Ex-mayor attacks clerical cuts
A FORMER mayor has said cuts to the number of clerical staff at a hospital is having a detrimental effect on patients. Bob Fowler, 71, who was Stevenage mayor in 1977 and again in 1991, said medical staff at Lister Hospital need more clerical support not
A FORMER mayor has said cuts to the number of clerical staff at a hospital is having a detrimental effect on patients.
Bob Fowler, 71, who was Stevenage mayor in 1977 and again in 1991, said medical staff at Lister Hospital need more clerical support not less.
After suffering a heart attack and stroke last year Mr Fowler, of Trent Close, is now waiting for a hernia operation.
He said: "The problem lies with a system of poor organisation and liaison within and between each hospital. It also lies greatly with insufficient staff struggling to keep up with the backlog of secretarial work."
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But the East and North Herts NHS Trust which runs Lister Hospital hit back. Chief executive Nick Carver said: "While this is still being investigated, the simple fact of the matter is that Mr Fowler is under the care of doctors at Harefield for a heart condition.
"Quite rightly our surgeons are waiting for notification from their colleagues that Mr Fowler's heart condition is such that the hernia operation can go ahead without risking his health.
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"We understand his concerns but making confusing allegations about inadequate administration and communication is clearly not the issue here.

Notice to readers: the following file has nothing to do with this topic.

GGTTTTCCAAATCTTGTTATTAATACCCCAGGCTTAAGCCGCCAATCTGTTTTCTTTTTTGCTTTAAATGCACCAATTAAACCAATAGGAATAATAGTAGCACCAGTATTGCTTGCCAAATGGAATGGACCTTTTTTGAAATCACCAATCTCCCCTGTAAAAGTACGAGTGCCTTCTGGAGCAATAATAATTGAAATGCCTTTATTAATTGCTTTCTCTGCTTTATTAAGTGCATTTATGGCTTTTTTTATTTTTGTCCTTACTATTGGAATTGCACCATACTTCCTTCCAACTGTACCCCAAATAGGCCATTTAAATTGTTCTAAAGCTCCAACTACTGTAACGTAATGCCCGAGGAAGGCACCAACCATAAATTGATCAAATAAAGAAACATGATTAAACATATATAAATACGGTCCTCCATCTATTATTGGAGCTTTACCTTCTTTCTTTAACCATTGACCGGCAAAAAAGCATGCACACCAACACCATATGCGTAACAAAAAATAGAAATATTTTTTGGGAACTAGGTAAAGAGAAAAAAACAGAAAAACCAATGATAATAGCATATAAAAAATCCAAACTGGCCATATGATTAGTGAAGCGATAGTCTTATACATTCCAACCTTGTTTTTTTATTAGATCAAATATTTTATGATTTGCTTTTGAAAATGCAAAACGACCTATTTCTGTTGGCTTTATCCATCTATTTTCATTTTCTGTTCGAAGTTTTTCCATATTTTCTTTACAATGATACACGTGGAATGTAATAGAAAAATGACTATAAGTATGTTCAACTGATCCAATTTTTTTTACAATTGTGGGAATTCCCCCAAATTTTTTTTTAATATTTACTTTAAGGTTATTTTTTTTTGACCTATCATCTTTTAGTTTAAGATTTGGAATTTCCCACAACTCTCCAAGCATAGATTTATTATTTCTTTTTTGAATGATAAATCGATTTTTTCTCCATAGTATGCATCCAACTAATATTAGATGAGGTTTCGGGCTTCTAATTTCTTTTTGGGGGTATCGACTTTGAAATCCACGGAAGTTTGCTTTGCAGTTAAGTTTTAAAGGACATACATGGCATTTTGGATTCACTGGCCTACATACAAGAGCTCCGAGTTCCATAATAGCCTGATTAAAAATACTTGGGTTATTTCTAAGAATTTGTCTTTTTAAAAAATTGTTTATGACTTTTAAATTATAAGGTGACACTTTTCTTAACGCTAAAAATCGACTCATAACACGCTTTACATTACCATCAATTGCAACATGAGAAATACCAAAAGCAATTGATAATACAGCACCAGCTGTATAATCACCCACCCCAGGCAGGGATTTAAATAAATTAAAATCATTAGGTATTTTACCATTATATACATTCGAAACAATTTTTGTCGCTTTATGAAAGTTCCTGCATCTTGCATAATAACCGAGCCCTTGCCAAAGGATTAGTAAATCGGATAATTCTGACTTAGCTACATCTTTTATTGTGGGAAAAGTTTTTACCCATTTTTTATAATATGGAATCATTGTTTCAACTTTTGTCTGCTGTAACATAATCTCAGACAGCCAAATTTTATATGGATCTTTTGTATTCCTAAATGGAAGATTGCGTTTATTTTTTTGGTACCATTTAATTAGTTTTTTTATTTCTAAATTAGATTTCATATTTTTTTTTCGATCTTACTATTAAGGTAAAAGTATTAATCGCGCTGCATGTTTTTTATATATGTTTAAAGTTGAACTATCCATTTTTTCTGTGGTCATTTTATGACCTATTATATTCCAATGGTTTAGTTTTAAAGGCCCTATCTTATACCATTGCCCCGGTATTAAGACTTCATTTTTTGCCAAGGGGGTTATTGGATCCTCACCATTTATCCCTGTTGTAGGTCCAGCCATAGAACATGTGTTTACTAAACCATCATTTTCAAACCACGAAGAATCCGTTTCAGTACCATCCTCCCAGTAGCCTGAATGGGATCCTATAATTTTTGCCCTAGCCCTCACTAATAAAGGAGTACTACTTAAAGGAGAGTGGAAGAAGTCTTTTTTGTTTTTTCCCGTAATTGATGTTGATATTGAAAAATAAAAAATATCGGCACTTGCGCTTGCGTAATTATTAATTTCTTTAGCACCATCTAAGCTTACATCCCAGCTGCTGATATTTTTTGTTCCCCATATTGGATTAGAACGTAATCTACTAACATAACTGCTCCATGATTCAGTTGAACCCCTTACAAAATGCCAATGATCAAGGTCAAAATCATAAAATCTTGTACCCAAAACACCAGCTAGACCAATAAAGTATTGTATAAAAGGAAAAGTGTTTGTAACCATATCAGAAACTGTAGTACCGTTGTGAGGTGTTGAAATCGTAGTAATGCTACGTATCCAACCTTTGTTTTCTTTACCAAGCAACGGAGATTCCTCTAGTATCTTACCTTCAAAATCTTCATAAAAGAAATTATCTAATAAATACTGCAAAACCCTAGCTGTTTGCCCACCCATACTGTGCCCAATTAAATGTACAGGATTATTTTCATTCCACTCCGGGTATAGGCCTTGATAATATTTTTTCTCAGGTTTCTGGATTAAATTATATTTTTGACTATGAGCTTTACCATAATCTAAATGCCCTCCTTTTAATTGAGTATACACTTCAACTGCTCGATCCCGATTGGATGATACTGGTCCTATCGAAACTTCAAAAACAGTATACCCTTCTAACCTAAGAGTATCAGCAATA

"It's one of patient safety and while I am very sorry that Mr Fowler has had to wait longer then we would like, it is entirely right that our clinical team should satisfy themselves that it is safe for us to operate.
"We are chasing Harefield for this information and as soon as we receive it - and assuming that it is safe to operate - then our surgeons will seek to ensure that Mr Fowler gets the treatment he needs as soon as possible."
Mr Fowler, who was a councillor for more than 30 years, said he wanted to present his own case as well as raise awareness of what is happening in the local NHS.
He said during his time in hospital he saw piles of medical files stored on a medical secretary's floor.
He said: "Medical staff have repeatedly asked the management to increase their secretarial support. These requests have been unsuccessful. Like many others I am now asking, not for sympathy, but action.
"I am concerned that many of the people I used to serve as a councillor, who depend on the Lister and Harefield hospitals, are not receiving the care which they helped to pay for by their national health insurance contributions during their working lives.